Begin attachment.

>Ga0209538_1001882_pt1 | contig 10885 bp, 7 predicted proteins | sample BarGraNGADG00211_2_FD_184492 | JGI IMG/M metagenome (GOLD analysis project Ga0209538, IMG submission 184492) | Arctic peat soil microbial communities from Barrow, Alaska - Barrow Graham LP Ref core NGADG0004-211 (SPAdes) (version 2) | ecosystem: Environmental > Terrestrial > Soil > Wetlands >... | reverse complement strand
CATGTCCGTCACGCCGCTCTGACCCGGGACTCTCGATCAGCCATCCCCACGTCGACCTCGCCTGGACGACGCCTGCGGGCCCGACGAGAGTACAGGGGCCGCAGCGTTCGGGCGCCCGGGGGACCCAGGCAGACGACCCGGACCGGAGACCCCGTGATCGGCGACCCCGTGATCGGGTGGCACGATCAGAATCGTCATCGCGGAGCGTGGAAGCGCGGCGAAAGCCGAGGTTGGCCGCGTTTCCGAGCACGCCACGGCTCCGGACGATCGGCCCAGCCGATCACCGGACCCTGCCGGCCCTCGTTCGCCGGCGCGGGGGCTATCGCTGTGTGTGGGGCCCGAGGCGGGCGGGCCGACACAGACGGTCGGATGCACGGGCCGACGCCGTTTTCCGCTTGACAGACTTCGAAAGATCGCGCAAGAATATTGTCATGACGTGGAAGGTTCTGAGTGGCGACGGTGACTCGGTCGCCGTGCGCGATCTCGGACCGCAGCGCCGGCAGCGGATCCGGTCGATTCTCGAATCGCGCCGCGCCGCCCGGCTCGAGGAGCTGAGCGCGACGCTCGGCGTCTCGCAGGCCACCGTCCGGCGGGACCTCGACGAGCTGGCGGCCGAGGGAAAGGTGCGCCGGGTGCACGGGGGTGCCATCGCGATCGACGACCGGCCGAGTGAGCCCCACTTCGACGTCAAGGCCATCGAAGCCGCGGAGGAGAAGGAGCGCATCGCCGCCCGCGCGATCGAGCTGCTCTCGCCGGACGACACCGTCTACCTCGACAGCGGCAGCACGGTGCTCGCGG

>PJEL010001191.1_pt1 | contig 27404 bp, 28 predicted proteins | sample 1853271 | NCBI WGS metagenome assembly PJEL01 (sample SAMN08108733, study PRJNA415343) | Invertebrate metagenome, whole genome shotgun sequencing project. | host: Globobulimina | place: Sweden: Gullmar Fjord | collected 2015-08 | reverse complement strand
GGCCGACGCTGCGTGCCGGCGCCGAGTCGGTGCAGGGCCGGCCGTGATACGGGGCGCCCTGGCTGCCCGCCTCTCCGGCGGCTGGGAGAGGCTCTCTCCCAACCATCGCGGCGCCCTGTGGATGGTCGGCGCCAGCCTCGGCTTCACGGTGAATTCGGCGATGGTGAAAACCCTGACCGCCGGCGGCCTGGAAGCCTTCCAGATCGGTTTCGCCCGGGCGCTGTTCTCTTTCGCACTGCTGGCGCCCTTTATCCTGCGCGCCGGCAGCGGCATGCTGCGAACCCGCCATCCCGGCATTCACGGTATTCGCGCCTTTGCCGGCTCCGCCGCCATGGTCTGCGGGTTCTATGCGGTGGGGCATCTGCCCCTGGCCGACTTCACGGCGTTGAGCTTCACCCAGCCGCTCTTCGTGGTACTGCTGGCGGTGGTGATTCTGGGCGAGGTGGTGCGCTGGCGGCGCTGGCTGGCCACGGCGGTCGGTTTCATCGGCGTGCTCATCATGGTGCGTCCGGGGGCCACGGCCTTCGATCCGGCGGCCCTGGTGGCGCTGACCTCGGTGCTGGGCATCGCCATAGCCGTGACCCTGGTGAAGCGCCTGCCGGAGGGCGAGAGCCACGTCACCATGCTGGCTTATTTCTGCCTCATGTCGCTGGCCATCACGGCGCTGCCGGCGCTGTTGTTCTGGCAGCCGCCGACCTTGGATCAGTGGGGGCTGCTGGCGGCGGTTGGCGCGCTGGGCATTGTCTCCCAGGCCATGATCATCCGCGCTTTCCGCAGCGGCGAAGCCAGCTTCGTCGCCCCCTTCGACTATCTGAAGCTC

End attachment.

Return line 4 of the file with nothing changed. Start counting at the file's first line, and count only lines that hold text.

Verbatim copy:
GGCCGACGCTGCGTGCCGGCGCCGAGTCGGTGCAGGGCCGGCCGTGATACGGGGCGCCCTGGCTGCCCGCCTCTCCGGCGGCTGGGAGAGGCTCTCTCCCAACCATCGCGGCGCCCTGTGGATGGTCGGCGCCAGCCTCGGCTTCACGGTGAATTCGGCGATGGTGAAAACCCTGACCGCCGGCGGCCTGGAAGCCTTCCAGATCGGTTTCGCCCGGGCGCTGTTCTCTTTCGCACTGCTGGCGCCCTTTATCCTGCGCGCCGGCAGCGGCATGCTGCGAACCCGCCATCCCGGCATTCACGGTATTCGCGCCTTTGCCGGCTCCGCCGCCATGGTCTGCGGGTTCTATGCGGTGGGGCATCTGCCCCTGGCCGACTTCACGGCGTTGAGCTTCACCCAGCCGCTCTTCGTGGTACTGCTGGCGGTGGTGATTCTGGGCGAGGTGGTGCGCTGGCGGCGCTGGCTGGCCACGGCGGTCGGTTTCATCGGCGTGCTCATCATGGTGCGTCCGGGGGCCACGGCCTTCGATCCGGCGGCCCTGGTGGCGCTGACCTCGGTGCTGGGCATCGCCATAGCCGTGACCCTGGTGAAGCGCCTGCCGGAGGGCGAGAGCCACGTCACCATGCTGGCTTATTTCTGCCTCATGTCGCTGGCCATCACGGCGCTGCCGGCGCTGTTGTTCTGGCAGCCGCCGACCTTGGATCAGTGGGGGCTGCTGGCGGCGGTTGGCGCGCTGGGCATTGTCTCCCAGGCCATGATCATCCGCGCTTTCCGCAGCGGCGAAGCCAGCTTCGTCGCCCCCTTCGACTATCTGAAGCTC